American Employers Added 194,000 Jobs in September, Far Below Expectations

By Tom Ozimek
Tom Ozimek
Tom Ozimek
Reporter
Tom Ozimek has a broad background in journalism, deposit insurance, marketing and communications, and adult education. The best writing advice he's ever heard is from Roy Peter Clark: 'Hit your target' and 'leave the best for last.'
October 8, 2021 Updated: October 8, 2021

U.S. employers added fewer than 200,000 jobs in September, sharply undershooting market expectations and painting a picture of labor market recovery that’s on wobbly footing.

The Labor Department’s jobs reportreleased Oct. 8, shows that non-farm payroll employment rose by a paltry 194,000 last month, down from last month’s upwardly revised 366,000 and far below the FactSet-provided consensus forecasts of 500,000.

“The latest snapshot of the job market is a bit of a bad news, good news affair,” Bankrate senior economic analyst Mark Hamrick said in an emailed statement to The Epoch Times.

“It delivered a surprisingly weak payrolls number,” Hamrick said, adding, “at the same time, the nation’s unemployment rate slipped four-tenths to a pandemic era low of 4.8 percent.”

The total number of unemployed persons fell by 710,000 to 7.7 million, the report showed. While that’s considerably lower than the pandemic-era high, it remains elevated compared to the 5.7 million just prior to the outbreak.

Leisure and hospitality, including bars and restaurants, generated only 74,000 jobs, a result that’s below expectations. There was also weakness in local government educations jobs, which fell by 144,000 last month despite schools reopening.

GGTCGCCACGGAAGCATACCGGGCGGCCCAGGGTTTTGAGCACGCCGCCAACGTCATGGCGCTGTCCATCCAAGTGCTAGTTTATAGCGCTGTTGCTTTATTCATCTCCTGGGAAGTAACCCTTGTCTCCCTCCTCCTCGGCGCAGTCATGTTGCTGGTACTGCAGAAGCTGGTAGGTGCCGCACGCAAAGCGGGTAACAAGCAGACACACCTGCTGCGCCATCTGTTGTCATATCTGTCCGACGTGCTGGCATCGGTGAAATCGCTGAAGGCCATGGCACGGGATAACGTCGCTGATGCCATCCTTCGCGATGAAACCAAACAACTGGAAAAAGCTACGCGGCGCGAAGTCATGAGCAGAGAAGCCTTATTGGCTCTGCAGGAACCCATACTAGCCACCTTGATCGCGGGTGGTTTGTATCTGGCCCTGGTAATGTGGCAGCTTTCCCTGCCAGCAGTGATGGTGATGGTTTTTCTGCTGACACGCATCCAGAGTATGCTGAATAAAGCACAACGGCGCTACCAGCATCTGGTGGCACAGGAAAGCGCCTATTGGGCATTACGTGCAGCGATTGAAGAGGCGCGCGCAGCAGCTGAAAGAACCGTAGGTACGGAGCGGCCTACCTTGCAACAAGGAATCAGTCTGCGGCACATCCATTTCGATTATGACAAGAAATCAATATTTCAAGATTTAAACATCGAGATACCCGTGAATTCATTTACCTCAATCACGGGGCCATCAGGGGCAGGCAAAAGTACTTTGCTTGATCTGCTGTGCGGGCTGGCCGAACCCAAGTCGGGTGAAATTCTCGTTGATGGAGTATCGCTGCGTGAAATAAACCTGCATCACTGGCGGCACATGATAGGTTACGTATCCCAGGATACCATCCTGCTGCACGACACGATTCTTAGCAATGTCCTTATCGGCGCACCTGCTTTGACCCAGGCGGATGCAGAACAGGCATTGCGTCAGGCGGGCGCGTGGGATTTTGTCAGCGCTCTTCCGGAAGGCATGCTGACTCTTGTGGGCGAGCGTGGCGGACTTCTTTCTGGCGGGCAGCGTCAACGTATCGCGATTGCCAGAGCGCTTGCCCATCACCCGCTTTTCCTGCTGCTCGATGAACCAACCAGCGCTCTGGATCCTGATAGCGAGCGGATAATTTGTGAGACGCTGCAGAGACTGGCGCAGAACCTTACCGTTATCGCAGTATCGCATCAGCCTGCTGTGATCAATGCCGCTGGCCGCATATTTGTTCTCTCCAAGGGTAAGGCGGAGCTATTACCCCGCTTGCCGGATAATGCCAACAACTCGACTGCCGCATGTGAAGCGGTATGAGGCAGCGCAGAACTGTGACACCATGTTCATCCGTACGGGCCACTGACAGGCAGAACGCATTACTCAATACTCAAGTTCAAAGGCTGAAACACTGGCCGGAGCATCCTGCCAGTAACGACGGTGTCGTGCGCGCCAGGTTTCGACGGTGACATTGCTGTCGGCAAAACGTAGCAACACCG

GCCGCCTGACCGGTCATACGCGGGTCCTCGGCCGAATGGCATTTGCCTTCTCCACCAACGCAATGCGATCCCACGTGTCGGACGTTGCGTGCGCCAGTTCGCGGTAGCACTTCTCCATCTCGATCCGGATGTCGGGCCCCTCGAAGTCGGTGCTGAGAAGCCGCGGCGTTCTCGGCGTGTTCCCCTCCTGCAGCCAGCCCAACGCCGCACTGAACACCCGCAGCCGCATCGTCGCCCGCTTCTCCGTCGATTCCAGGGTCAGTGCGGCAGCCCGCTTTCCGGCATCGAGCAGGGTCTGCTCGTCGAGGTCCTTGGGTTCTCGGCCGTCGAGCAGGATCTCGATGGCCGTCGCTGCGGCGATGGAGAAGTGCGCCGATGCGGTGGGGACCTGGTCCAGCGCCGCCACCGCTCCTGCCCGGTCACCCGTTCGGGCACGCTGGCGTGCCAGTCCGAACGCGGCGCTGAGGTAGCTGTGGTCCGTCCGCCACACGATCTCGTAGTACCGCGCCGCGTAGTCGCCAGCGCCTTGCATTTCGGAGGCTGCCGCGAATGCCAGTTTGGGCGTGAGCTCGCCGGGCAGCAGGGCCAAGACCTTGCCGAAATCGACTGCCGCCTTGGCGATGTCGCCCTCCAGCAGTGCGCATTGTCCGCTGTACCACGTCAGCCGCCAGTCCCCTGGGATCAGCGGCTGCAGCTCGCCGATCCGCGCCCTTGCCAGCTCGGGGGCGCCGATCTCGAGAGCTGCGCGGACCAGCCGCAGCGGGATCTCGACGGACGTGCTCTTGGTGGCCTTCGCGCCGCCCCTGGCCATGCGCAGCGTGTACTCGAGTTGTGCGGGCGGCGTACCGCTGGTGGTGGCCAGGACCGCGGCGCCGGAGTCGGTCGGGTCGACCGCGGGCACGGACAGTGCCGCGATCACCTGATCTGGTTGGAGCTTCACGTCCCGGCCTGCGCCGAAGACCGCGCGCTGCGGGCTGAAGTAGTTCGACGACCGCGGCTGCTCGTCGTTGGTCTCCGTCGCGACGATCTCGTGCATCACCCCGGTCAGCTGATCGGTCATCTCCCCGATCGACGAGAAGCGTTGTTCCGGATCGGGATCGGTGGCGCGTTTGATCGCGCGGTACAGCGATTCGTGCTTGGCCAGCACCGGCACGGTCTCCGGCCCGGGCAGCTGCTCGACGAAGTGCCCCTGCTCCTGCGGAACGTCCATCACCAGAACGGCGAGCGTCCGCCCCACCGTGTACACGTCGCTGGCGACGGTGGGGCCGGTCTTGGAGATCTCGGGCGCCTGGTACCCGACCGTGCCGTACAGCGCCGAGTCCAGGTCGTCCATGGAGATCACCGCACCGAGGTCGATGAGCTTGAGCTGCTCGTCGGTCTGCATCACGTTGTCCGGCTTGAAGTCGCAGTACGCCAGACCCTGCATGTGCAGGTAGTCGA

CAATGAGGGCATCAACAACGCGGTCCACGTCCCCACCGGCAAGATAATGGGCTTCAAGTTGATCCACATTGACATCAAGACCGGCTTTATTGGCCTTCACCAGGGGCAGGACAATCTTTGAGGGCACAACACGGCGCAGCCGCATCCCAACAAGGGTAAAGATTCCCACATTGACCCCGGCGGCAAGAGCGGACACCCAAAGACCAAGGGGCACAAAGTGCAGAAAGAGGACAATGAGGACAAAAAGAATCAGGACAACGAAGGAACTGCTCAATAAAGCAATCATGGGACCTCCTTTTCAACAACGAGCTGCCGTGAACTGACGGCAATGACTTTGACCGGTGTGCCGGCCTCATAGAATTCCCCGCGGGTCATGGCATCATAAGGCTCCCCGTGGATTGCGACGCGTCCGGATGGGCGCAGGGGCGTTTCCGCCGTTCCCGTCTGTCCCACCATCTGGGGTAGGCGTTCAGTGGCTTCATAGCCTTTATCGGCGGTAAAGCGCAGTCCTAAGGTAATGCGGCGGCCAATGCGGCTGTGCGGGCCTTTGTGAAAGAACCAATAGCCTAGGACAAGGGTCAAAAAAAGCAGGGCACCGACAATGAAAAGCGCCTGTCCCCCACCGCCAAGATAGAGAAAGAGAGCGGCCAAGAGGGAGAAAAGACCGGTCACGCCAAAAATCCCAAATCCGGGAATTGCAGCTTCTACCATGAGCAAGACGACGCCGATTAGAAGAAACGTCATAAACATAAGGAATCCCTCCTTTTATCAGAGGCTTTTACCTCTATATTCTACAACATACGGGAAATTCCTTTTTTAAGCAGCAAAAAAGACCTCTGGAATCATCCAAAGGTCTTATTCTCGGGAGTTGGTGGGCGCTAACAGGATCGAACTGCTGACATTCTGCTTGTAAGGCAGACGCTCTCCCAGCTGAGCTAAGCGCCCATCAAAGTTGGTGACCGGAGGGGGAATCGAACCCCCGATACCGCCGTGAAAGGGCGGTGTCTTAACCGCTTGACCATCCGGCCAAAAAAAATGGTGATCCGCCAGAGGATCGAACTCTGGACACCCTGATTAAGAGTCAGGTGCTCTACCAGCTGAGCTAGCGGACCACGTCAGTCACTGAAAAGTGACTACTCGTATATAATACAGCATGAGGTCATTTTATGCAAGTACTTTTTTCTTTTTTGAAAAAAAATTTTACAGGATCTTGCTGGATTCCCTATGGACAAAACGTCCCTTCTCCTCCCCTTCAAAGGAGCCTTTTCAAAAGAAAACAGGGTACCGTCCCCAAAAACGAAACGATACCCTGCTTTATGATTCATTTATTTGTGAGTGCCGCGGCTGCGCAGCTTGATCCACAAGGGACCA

There was relative strength in manufacturing, which added 27,000 jobs, and transportation and warehousing saw a jobs boost of 47,000 positions.

Overall, government payrolls fell by 123,000 jobs in September, which was offset by an increase of 317,000 in private payrolls.

The labor force participation rate, which is a measure of people working or actively looking for work, remained little changed at 61.6 percent, a historically depressed level. In February 2020, the labor force participation rate stood at 63.6 percent, with a historical peak of 67.3 percent in April 2000.

“Some have thought the end of pandemic employment benefits would bring a rush of potential workers back into the equation. We’re not seeing that yet,” Hamrick said.

Republicans were quick to pounce on the dismal jobs report, blaming the Biden administration’s policies for the weak print.

“With only 194,000 jobs added back to our economy last month, it is clear that President Biden’s failed economic policies are shuttering small businesses,” wrote Republicans on the House Committee on Small Business, on Twitter.

The Republican National Committee, in a statement, said that “Biden promised to create jobs, he promised he had a secret plan to ‘shut down the virus.’ Trump handed Biden vaccines and a recovery economy, and Biden has still failed at both.”

“Pro tip: the top ten states leading the recovery are all led by Republican governors. If Biden wants to spur growth, he should take his cues from them,” the RNC added.

Red states, on the whole, have dominated the economic recovery, recording the lowest rates of unemployment in the United States in August 2021.

White House Chief of Staff Ron Klain took to Twitter to defend President Joe Biden’s record on job creation.

“The unemployment rate is now down to 4.8 percent—in just eight months. We’ve created 2x more jobs under @POTUS in his first nine months than any administration in history,” Klain wrote.

Besides painting a dim view of the vigor of the labor market recovery, the lackluster jobs report could also delay an expected decision by the Federal Reserve to begin scaling back monetary support before the end of the year.

The labor market remains a key touchstone for the Fed, with Federal Reserve chair Jerome Powell repeatedly hinting that reaching full employment was a pre-requisite for the central bank to start trimming asset purchases.

Investors are looking for clues as to when the Fed will initiate the much-anticipated rollback of its massive $120 billion in monthly purchases of Treasury and mortgage securities, one of the crisis support measures the central bank deployed last year to help lift the economy from the pandemic recession.

Tom Ozimek
Tom Ozimek
Reporter
Tom Ozimek has a broad background in journalism, deposit insurance, marketing and communications, and adult education. The best writing advice he's ever heard is from Roy Peter Clark: 'Hit your target' and 'leave the best for last.'